Joe’s THE FATHER, I’m THE MOTHER. I’m not threatened by my children’s assumption that he’s the leader of our house--maybe all of his duties do add up to that. I’m comfortable with our different roles. I’m glad that Daddy's in charge of so many things and I think I was smart to make it seem like he’s in charge of so many other things. Ask Daddy, Tell Daddy, Daddy can do it, Daddy’s the boss? Who cares. I'll be the Mom anyday.
Feb 25, 2007
Feb 3, 2007
What does that mean?
It means that within minutes of arriving at the spa, Joe and I could feel some knob in our bodies being dialed down. Little energy pings fired off, sparkly, at our edges and then became fainter and fainter--like moving away from a crackling, spitting fireplace...hearing it fade, crackle and spit. Fade. Fade. Shhhhh.
It means that the habit of anticipating that someone other than me might be hungry or might have to pee took a while to break. In fact, I shelved my own urge to pee (what, me-- have a need?) on the way to the spa until it was too late and we were on rte. 28 in New Jersey and I couldn’t even focus on the map and I had to hold my seatbelt away from my hot sloshy midsection before I realized what was happening and so Joe pulled over right there on the edge (like we do with the kids sometimes...an edge where the road’s bending to the left so oncoming traffic can’t see the right side of the van) and I peed.
And since it was 7 degrees outside it created quite an astonishing visual effect.
And I asked Joe if he was hungry--or might be hungry in the next hour or so--and reminded him that if he didn’t eat soon he might have to wait six hours before dinner because there might not be any snacks--at least twice in the car as we drove...before realizing on my VERY own (which was nice because Joe could have shown me through loud exasperated sighs) that he could make his eating decisions all by himself.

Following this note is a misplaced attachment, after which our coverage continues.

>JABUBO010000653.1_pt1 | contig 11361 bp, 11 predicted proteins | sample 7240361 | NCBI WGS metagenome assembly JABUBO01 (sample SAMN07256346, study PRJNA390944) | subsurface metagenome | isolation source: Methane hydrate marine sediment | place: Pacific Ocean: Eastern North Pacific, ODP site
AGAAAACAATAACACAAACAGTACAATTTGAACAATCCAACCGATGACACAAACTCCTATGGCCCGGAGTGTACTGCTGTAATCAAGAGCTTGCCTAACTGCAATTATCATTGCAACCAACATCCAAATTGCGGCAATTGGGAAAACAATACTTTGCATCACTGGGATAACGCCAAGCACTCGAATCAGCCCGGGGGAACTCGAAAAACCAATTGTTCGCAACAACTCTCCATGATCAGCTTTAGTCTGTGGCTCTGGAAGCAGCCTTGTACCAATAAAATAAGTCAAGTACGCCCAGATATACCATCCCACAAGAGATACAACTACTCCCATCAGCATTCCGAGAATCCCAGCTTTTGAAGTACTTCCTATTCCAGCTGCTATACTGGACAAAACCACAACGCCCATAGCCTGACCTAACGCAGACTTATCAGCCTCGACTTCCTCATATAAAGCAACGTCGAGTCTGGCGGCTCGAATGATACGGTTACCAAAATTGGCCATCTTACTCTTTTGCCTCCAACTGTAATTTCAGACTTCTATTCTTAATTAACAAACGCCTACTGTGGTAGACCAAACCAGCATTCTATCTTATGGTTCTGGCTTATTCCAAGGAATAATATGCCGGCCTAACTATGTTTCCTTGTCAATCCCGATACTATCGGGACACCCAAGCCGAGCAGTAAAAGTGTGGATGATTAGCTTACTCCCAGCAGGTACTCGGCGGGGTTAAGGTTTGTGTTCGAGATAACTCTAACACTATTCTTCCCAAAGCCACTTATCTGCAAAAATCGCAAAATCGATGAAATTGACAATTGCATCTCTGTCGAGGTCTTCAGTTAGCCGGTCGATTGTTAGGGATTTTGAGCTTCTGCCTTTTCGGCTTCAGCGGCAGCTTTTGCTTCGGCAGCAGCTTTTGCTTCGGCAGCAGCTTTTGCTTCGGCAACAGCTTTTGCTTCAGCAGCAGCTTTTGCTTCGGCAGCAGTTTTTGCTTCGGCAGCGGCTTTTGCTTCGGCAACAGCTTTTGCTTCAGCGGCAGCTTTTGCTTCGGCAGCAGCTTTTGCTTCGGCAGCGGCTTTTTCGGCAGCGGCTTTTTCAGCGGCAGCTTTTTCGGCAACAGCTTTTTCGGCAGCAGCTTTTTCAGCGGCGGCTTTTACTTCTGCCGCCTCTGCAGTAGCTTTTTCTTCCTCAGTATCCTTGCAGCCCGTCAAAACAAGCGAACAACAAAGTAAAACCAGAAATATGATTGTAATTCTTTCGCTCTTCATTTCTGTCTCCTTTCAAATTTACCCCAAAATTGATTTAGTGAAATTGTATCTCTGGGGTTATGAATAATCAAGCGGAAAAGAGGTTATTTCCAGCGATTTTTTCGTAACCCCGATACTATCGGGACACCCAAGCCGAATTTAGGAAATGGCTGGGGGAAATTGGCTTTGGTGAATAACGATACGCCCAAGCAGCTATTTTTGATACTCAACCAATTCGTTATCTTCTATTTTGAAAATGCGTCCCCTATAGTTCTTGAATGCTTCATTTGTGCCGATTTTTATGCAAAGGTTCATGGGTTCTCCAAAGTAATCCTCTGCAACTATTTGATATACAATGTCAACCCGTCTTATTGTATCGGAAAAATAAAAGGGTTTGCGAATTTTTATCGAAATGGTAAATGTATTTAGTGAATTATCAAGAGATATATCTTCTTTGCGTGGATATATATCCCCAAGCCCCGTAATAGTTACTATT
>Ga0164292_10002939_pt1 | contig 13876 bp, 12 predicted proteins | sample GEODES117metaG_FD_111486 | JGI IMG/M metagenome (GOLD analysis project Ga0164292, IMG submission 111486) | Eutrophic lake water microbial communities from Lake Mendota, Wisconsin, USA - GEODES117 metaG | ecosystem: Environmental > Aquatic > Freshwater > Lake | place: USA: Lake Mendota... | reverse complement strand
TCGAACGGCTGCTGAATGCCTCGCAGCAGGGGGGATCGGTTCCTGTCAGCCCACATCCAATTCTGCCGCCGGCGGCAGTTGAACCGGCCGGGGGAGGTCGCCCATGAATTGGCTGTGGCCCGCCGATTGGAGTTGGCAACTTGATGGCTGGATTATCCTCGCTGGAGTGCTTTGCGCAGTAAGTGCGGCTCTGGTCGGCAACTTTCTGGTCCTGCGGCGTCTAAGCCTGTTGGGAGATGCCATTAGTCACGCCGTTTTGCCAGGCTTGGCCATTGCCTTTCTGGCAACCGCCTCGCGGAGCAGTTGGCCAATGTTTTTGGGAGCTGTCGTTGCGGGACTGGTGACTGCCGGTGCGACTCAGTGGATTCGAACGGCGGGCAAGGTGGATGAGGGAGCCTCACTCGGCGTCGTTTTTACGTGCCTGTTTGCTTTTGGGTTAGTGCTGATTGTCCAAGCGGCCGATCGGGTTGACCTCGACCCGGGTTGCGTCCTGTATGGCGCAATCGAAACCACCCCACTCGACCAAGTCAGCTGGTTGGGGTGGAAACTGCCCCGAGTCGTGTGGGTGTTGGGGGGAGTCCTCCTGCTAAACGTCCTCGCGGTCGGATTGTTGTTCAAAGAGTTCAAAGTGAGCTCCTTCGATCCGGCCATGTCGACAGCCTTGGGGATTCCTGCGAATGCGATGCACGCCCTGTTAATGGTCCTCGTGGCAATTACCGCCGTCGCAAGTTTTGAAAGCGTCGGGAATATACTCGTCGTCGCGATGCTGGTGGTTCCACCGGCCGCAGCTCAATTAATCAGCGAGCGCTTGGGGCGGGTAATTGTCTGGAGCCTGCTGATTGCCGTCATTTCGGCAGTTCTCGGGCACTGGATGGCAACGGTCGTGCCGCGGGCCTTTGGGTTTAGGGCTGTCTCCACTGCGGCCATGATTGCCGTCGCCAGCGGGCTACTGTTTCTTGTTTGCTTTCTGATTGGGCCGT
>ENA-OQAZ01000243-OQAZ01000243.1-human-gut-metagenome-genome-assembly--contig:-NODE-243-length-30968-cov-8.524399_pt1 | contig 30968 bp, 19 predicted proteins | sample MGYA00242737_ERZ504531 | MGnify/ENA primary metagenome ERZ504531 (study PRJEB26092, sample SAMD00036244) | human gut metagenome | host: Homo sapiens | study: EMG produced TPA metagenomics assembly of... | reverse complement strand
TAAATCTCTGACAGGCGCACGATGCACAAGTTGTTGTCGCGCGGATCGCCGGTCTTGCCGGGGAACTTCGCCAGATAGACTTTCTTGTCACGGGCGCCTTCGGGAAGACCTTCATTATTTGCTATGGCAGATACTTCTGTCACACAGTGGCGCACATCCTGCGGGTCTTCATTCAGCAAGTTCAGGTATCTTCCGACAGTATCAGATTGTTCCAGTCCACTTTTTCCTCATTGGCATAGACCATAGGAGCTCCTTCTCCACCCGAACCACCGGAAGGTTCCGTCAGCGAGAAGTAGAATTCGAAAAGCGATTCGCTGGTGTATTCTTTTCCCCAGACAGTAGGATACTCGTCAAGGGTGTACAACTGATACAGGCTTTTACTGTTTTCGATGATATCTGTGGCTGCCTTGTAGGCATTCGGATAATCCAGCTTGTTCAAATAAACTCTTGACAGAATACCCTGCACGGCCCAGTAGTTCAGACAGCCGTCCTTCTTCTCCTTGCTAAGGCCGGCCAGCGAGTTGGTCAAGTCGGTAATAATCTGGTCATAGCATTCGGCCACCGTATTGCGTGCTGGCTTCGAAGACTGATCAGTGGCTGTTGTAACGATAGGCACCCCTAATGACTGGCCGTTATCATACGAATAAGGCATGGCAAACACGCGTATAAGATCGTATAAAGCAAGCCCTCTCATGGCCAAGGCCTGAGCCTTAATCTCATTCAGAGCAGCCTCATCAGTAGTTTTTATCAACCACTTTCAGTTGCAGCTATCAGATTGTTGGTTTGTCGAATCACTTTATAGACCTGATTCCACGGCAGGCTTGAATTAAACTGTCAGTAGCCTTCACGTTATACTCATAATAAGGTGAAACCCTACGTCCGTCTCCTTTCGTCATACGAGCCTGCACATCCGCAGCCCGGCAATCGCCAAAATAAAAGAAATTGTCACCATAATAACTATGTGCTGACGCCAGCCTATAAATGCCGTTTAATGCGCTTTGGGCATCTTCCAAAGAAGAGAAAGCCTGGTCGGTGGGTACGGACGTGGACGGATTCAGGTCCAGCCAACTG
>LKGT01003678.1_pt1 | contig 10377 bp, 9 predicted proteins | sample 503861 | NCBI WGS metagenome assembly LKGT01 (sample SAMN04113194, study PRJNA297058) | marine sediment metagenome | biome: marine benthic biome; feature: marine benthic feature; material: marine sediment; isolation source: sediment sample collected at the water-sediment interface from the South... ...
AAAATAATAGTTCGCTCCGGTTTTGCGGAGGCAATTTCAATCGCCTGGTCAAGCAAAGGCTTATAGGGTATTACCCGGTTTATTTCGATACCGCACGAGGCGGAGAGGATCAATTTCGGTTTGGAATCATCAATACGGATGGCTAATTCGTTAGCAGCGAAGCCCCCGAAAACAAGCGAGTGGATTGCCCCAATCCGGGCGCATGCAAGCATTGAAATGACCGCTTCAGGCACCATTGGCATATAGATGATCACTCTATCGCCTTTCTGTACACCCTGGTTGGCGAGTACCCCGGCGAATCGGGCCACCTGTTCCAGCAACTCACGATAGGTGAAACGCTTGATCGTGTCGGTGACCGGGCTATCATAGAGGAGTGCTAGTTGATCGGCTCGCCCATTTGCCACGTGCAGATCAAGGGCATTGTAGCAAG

Adults only means that the spa designers could landscape their pool area (their "aqua-lounge") with sharp craggy rocks the jagged edges of which I’d catch myself staring at, cringing at visions of bloody scrapes and worse, before remembering that no children would ever be climbing onto them, or getting too close to them, or doing that thing where they just can’t HELP but run on the side of the pool because their bodies are shivery and cold and they can’t wait to either jump back into the warm water or get wrapped in a fluffy towel.
Adults only means they can leave the big wooden drumsticks out in the middle of the lobby next to the precariously balanced set of cauldron-sized crystal healing bowls (or that they could consider having crystal healing bowls) without worrying that someone might move one, walk off with one, or use one as a weapon to clock a little sister in the head.
Adults only means that no one is asking me WHY anything. No one is asking me why I keep drinking hot water with lemon slices in it. I’m dying to tell someone why I’m doing it. I smile inside when I’m using the back of a spoon to mush the juice and loosen the pulp because I’m so pleased with myself for thinking of this... But no one’s asking, so I have to just hold all that good information inside.